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Research Project: Advancement of Sensing Technologies for Food Safety and Security Applications

Location: Environmental Microbial & Food Safety Laboratory

Title: A hyperspectral plant health monitoring system for space crop production

item Qin, Jianwei - Tony Qin
item MONJE, OSCAR - Kennedy Space Center
item NUGENT, MATTHEW - Kennedy Space Center
item FINN, JOSHUA - Kennedy Space Center
item O'ROURKE, AUBRIE - Kennedy Space Center
item WILSON, KRISTINE - Kennedy Space Center
item FRITSCHE, RALPH - Kennedy Space Center
item BAEK, INSUCK - Orise Fellow
item Chan, Diane
item Kim, Moon

Submitted to: Frontiers in Plant Science
Publication Type: Peer Reviewed Journal
Publication Acceptance Date: 6/7/2023
Publication Date: 7/4/2023
Citation: Qin, J., Monje, O., Nugent, M.R., Finn, J.R., O'Rourke, A.E., Wilson, K.D., Fritsche, R.F., Baek, I., Chan, D.E., Kim, M.S. 2023. A hyperspectral plant health monitoring system for space crop production. Frontiers in Plant Science. 14:1133505.

Interpretive Summary: Plant monitoring in growth chambers on board the International Space Station is currently conducted by estimating growth rates based on photographic analysis of daily increments in leaf areas. This approach is limited since it cannot detect plant stress or nutrient deficiency that usually occur days before visible changes of the leaves. In a collaborative project between USDA ARS and NASA Kennedy Space Center (KSC), a compact and automated hyper spectral imaging system was developed and installed at the KSC to monitor plant health for space crop production under controlled environments. The prototype system can collect both hyper spectral reflectance and fluorescence images in visible and near-infrared region within a single imaging cycle, which can provide rich spectral and spatial information for possible early detection of a biotic stresses and diseases for pick-and-eat salad crops. In a preliminary study on Dragoon lettuce, the system showed potential to detect drought stress by a machine learning method using reflectance spectral data before visible symptoms and leaf size differences were evident. The method would benefit NASA’s space crop production and other fresh produce production in controlled-environment agriculture in enhancing quality and safety of fruits and vegetables.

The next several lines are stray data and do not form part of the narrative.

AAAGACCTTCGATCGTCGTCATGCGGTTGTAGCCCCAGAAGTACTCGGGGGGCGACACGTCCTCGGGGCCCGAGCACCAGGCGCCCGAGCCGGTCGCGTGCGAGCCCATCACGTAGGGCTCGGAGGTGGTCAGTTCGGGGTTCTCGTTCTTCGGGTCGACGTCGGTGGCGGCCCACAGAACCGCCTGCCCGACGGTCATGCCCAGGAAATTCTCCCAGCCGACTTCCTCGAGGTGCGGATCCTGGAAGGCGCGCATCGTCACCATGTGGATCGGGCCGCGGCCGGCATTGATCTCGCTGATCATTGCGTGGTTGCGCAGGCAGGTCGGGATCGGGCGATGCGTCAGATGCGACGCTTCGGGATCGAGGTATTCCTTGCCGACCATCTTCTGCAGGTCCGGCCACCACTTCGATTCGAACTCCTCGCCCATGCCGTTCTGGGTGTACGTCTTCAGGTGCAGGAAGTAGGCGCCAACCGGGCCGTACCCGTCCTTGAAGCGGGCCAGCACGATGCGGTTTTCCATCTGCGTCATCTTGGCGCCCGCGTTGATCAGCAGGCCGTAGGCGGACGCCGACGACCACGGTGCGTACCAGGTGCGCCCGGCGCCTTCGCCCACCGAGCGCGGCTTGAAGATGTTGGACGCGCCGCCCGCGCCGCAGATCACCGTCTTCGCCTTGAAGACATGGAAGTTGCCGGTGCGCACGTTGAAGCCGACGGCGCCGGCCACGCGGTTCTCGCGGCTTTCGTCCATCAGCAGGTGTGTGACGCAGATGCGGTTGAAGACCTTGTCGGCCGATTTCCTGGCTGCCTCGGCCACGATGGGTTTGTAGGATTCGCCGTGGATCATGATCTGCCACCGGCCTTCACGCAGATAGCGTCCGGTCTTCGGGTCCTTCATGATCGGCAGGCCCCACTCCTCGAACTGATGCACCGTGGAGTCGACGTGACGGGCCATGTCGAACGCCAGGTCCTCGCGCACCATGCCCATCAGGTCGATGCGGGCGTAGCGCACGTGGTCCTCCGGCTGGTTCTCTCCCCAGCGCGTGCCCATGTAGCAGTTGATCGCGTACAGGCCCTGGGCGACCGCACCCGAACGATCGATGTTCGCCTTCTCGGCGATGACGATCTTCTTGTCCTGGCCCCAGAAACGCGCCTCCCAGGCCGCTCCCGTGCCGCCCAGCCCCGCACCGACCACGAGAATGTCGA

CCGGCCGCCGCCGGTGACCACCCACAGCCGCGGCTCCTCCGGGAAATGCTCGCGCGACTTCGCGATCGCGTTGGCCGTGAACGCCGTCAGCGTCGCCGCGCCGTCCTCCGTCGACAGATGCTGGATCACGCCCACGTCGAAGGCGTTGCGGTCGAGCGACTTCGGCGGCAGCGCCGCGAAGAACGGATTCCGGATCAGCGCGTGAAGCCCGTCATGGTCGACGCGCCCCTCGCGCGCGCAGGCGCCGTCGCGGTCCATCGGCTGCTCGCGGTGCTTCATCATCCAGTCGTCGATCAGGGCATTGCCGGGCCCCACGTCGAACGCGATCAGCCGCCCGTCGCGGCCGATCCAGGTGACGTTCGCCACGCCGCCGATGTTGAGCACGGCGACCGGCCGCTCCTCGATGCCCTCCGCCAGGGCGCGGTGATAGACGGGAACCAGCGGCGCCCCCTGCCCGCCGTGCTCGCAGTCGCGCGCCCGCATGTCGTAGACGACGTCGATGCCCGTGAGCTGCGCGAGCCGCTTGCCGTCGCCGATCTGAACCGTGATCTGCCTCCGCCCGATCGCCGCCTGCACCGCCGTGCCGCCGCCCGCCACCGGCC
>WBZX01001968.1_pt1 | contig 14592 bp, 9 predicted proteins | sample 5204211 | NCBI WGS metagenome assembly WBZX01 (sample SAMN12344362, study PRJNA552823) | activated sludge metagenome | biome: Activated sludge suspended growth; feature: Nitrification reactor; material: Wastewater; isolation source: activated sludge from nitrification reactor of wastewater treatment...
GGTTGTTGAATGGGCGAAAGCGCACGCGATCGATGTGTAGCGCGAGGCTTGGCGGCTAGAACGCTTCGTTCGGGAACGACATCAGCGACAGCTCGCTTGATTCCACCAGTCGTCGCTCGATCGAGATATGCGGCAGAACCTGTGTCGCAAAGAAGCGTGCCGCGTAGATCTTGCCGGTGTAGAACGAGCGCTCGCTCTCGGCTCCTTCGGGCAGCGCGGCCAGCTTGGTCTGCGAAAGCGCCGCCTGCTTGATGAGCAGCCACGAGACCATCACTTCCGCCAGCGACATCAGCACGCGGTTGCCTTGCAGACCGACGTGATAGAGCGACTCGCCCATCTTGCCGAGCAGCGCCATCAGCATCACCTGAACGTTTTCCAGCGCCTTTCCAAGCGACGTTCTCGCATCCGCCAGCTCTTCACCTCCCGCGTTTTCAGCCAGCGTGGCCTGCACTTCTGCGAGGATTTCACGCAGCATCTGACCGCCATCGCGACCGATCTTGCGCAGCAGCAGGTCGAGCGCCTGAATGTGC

Technical Abstract: Compact and automated sensing systems are needed to monitor plant health for NASA’s controlled-environment space crop production. A new hyperspectral system was designed for early detection of plant stresses using both reflectance and fluorescence imaging in visible and near-infrared (VNIR) wavelength range (400–1000 nm). The prototype system mainly includes two LED line lights providing VNIR broadband and UV-A (365 nm) light for reflectance and fluorescence measurement, respectively, a line-scan hyperspectral camera, and a linear motorized stage with a travel range of 80 cm. In an overhead sensor-to-sample arrangement, the stage translates the lights and camera over the plants to acquire reflectance and fluorescence images in sequence during one cycle of line-scan imaging. System software was developed using LabVIEW to realize hardware parameterization, data transfer, and automated imaging functions. The imaging unit was installed in a plant growth chamber at NASA Kennedy Space Center for health monitoring studies for pick-and-eat salad crops. A preliminary experiment was conducted to detect plant drought stress for twelve Dragoon lettuce samples, of which half were well-watered and half were under-watered while growing. A machine learning method using an optimized discriminant classifier based on VNIR reflectance spectra generated classification accuracies over 90% for the first four days of the stress treatment, showing great potential for early detection of the drought stress on lettuce leaves before any visible symptoms and size differences were evident. The system is promising to provide useful information for optimization of growth environment and early mitigation of stresses in space crop production.